Turning your perfectly unnatural (yet impressively green!) lawn into an imperfectly wild(ish) piece of land requires a little time and energy at first. And then…a lot less mowing
Most American yards don’t reflect their ecological condition. The plants need to be treated with fertilizer because the soil’s not right. They want water the weather doesn’t provide. Wildlife disappears because they no longer have food to eat. All this creates more labor for homeowners, the humans in this ecosystem, because they’re working against nature instead of with it.
“A garden that’s planted purely by aesthetic decisions is like a car with no engine,” says Larry Weaner, founder and principal of Larry Weaner Landscape Associates in Glenside, Pennsylvania. “It may look beautiful, the stereo works great, but you’re going to have to push it up the hill.”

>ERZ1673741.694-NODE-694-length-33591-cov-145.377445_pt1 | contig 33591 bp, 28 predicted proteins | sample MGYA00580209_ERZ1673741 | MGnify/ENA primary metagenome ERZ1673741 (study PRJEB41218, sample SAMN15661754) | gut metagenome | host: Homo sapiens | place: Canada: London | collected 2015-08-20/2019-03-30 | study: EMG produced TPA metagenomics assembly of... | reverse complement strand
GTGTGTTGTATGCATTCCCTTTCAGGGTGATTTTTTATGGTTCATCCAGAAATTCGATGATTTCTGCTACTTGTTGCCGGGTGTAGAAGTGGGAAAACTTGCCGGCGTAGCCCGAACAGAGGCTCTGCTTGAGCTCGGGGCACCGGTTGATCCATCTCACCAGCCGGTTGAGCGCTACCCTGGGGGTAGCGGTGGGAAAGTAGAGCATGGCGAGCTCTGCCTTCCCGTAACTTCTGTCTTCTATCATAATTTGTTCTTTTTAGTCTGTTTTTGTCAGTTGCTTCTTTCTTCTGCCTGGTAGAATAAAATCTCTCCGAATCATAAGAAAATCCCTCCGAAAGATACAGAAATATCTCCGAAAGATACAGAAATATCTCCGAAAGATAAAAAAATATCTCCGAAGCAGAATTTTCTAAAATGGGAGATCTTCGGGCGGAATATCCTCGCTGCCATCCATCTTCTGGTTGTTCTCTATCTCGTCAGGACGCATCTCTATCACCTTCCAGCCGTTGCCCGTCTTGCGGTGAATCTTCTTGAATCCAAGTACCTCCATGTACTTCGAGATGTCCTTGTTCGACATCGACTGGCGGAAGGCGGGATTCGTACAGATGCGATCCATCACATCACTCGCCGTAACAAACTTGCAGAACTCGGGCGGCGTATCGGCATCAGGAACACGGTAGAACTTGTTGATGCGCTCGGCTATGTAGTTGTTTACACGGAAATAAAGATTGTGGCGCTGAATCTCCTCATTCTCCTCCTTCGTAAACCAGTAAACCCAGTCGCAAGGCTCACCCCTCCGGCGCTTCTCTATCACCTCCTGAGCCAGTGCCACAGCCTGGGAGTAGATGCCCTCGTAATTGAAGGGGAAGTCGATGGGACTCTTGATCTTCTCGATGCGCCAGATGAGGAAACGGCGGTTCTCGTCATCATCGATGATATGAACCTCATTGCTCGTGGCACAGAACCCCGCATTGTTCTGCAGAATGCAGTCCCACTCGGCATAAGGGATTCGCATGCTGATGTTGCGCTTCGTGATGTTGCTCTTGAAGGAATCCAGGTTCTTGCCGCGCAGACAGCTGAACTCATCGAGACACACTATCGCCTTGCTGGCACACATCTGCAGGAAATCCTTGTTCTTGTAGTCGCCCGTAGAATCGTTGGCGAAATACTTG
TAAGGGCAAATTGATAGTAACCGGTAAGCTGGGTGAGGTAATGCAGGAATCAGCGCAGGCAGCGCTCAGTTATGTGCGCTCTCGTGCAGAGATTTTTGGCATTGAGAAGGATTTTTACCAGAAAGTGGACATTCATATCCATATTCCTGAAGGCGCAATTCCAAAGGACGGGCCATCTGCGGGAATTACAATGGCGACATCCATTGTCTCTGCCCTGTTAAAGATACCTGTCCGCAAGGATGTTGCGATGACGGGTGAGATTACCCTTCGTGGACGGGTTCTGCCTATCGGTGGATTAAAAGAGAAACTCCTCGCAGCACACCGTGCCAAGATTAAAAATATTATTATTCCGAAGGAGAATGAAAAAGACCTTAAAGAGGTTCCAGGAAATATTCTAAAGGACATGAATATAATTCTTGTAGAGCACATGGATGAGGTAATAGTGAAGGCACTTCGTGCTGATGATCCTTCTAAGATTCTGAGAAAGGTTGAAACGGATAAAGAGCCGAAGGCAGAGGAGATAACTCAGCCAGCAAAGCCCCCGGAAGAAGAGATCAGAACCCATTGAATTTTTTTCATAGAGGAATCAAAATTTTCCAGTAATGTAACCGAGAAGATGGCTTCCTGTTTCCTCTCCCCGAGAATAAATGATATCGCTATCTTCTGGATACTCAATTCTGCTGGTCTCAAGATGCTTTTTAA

A yard should have an engine. You just have to grow plants adapted to your landscape and work with wildlife instead of trying to control it, which will foster diversity and stability in your local ecosystem. More than ornaments, plants have functions in a regenerative system. When you engage the natural landscape, you reconnect to your region and your ecosystem, and create a piece of land that reflects its place. Here’s how.
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